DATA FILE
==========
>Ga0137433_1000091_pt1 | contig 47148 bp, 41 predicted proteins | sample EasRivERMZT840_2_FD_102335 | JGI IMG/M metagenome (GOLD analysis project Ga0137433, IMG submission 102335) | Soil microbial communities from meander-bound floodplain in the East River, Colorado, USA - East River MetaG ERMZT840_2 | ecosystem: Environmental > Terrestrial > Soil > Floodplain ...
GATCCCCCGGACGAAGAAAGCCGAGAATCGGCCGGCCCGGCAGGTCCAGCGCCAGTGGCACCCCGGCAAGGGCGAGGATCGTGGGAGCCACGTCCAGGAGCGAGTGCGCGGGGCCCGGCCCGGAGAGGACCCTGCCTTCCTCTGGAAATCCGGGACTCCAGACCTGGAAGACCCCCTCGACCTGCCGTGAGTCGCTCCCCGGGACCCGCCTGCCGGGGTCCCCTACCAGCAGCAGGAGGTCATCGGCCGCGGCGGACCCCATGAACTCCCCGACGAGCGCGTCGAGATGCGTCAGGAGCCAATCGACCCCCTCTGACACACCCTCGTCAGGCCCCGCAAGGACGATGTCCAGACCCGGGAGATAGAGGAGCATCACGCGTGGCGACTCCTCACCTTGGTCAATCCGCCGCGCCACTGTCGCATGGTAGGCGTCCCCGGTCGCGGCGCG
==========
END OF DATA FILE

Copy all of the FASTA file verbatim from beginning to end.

>Ga0137433_1000091_pt1 | contig 47148 bp, 41 predicted proteins | sample EasRivERMZT840_2_FD_102335 | JGI IMG/M metagenome (GOLD analysis project Ga0137433, IMG submission 102335) | Soil microbial communities from meander-bound floodplain in the East River, Colorado, USA - East River MetaG ERMZT840_2 | ecosystem: Environmental > Terrestrial > Soil > Floodplain ...
GATCCCCCGGACGAAGAAAGCCGAGAATCGGCCGGCCCGGCAGGTCCAGCGCCAGTGGCACCCCGGCAAGGGCGAGGATCGTGGGAGCCACGTCCAGGAGCGAGTGCGCGGGGCCCGGCCCGGAGAGGACCCTGCCTTCCTCTGGAAATCCGGGACTCCAGACCTGGAAGACCCCCTCGACCTGCCGTGAGTCGCTCCCCGGGACCCGCCTGCCGGGGTCCCCTACCAGCAGCAGGAGGTCATCGGCCGCGGCGGACCCCATGAACTCCCCGACGAGCGCGTCGAGATGCGTCAGGAGCCAATCGACCCCCTCTGACACACCCTCGTCAGGCCCCGCAAGGACGATGTCCAGACCCGGGAGATAGAGGAGCATCACGCGTGGCGACTCCTCACCTTGGTCAATCCGCCGCGCCACTGTCGCATGGTAGGCGTCCCCGGTCGCGGCGCG